Harriet Walker: Boy meets grill and trouble's on the way

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When King Francois I met Henry VIII on the Field of the Cloth of Gold, he did a sight more than just throwing a couple of bangers on the barbie. There were peppered swans, one imagines, and mythical creatures recreated from seven different types of meat. We Brits may have long since left any gastronomic pride on the doorstep of the kebab shop, but shouldn't someone have warned David Cameron that laying on a barbecue for President Obama was perhaps the most ridiculous bit of kitchen thinking since someone in the Seventies decided boiled eggs would look better dyed blue?

There are Men Who Can Barbecue and men who can't. Obama definitely can, and probably has the T-shirt to prove it. He can probably barbecue a live animal using only tongs and a handgun. Cameron, meanwhile, is the sort of Barbecuer who ends up next to what looks like a cherry tomato on a tripod under an umbrella in torrential rain for six hours. And then has to go inside and crisp it all up under the grill anyway.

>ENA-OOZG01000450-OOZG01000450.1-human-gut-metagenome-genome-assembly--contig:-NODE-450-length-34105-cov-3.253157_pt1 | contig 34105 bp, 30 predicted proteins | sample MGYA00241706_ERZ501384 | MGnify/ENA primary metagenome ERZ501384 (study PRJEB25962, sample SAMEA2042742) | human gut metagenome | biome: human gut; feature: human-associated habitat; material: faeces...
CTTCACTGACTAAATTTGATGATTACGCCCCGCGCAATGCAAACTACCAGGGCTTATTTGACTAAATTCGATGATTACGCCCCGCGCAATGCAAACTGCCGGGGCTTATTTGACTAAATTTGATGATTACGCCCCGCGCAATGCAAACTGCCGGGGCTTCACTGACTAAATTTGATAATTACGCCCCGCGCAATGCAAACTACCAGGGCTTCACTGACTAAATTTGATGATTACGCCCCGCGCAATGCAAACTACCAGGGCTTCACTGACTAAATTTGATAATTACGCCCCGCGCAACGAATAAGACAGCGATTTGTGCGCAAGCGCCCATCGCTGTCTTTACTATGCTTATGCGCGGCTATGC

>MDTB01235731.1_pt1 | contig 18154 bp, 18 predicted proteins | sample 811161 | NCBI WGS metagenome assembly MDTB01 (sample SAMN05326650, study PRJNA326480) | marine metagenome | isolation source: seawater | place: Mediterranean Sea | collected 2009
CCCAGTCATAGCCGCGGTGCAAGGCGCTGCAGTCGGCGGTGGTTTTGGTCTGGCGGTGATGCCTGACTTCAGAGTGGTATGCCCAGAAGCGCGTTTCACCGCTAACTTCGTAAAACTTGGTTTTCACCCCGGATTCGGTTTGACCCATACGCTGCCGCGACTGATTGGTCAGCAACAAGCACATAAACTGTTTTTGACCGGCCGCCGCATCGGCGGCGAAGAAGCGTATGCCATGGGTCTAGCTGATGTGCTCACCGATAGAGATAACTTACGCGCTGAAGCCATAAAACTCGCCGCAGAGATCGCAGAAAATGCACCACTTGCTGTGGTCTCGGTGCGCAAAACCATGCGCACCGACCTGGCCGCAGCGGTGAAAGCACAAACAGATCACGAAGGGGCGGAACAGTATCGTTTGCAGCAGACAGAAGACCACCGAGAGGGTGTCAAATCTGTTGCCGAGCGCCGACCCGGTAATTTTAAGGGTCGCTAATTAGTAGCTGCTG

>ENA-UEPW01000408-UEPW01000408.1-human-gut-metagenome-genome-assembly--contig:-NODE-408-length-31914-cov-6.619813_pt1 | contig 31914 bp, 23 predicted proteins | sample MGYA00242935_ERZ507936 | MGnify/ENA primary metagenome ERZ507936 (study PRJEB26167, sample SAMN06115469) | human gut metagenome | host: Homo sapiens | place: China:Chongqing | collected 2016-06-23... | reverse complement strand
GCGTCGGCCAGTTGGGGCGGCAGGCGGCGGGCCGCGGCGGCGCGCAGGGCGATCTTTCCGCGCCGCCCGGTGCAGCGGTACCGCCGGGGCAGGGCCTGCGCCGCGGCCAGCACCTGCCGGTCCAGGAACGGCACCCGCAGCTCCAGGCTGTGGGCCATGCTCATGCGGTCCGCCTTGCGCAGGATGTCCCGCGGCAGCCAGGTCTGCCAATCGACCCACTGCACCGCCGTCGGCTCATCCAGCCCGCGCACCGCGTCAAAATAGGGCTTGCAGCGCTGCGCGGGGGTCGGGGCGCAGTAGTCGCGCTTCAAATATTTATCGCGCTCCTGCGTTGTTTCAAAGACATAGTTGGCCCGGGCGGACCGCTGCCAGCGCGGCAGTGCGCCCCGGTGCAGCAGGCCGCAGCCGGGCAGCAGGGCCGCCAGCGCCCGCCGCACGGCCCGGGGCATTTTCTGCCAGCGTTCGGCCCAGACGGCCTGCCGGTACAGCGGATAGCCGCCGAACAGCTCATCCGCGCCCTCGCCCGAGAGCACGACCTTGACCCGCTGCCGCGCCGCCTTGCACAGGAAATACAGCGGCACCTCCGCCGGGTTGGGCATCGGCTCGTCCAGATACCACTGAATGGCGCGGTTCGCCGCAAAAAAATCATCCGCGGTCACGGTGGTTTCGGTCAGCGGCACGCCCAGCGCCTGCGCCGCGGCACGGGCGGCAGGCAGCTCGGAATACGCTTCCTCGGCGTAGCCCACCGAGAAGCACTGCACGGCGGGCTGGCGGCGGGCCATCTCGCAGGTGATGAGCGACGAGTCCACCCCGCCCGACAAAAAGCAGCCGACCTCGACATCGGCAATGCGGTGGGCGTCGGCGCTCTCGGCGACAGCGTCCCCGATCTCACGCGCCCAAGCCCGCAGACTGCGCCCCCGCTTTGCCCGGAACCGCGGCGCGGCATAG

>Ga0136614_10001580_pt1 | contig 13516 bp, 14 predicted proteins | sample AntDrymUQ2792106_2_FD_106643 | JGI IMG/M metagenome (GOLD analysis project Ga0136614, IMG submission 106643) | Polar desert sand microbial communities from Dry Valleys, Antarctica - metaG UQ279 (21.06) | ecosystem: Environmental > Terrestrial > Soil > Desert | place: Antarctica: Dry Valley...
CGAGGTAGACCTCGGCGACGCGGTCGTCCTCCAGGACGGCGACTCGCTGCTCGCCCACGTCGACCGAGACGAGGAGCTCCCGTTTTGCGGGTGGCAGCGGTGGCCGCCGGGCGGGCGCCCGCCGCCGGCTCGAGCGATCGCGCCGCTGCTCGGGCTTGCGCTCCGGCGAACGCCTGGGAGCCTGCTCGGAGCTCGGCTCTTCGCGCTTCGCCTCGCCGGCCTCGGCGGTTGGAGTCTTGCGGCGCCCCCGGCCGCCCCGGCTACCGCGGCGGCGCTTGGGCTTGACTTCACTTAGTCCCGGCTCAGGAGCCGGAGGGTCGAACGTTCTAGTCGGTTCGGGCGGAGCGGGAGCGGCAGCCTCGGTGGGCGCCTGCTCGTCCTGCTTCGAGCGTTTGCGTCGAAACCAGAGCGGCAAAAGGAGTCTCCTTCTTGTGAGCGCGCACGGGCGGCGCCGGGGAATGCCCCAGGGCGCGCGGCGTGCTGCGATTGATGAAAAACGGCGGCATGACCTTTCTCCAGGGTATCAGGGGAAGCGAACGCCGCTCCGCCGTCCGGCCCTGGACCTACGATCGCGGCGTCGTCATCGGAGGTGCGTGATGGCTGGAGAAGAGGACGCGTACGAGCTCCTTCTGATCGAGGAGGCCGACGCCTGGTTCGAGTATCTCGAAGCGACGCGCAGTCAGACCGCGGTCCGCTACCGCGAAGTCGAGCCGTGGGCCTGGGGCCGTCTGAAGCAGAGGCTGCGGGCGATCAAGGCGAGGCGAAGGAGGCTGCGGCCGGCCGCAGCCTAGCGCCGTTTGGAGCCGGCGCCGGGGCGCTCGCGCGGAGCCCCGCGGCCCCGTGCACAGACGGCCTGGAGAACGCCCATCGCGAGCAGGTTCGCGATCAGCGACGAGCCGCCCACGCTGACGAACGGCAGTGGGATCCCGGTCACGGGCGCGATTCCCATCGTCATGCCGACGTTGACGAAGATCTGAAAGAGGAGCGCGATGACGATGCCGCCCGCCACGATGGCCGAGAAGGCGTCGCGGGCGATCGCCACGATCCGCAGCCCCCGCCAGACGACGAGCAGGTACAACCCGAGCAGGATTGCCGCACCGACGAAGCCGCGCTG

The problems with a barbecue are manifold: the food doesn't actually taste any better; knowing when it's ready is about as easy as predicting the Rapture; it requires the patience of a stoic, and social interaction with the designated Barbecuer is like trying to make conversation with someone who has taken either a vow of silence, or a lot of Class A drugs.

And a barbecue, like Pancake Day, is the worst possible option for feeding people who are hungry. If they've come straight from a five-course banquet, you're fine, but if there's even the tiniest pocket of emptiness in those tums, you can guarantee complaints by three o'clock, and gales of tears by five. And all the while, the Barbecuer is frantically wafting smoke across the pretty chair arrangement you've set out on the scruffy bit of grass where the inflatable goalpost normally lives.

Every so often though – and it's as rare as an honest politician, this – you'll go to a barbecue, sit down on time and all eat together under the watchful and winning gaze of a Man Who Has Just Tamed A Barbecue. "Oh it's simple," he shrugs, pointing to something that looks like a dog's coffin on wheels. "I just ignite the gas, calibrate the braising shelf and away we go." That isn't a barbecue, my friend, that is an oven. And if it were located inside, you wouldn't go near it in a month of Sundays.

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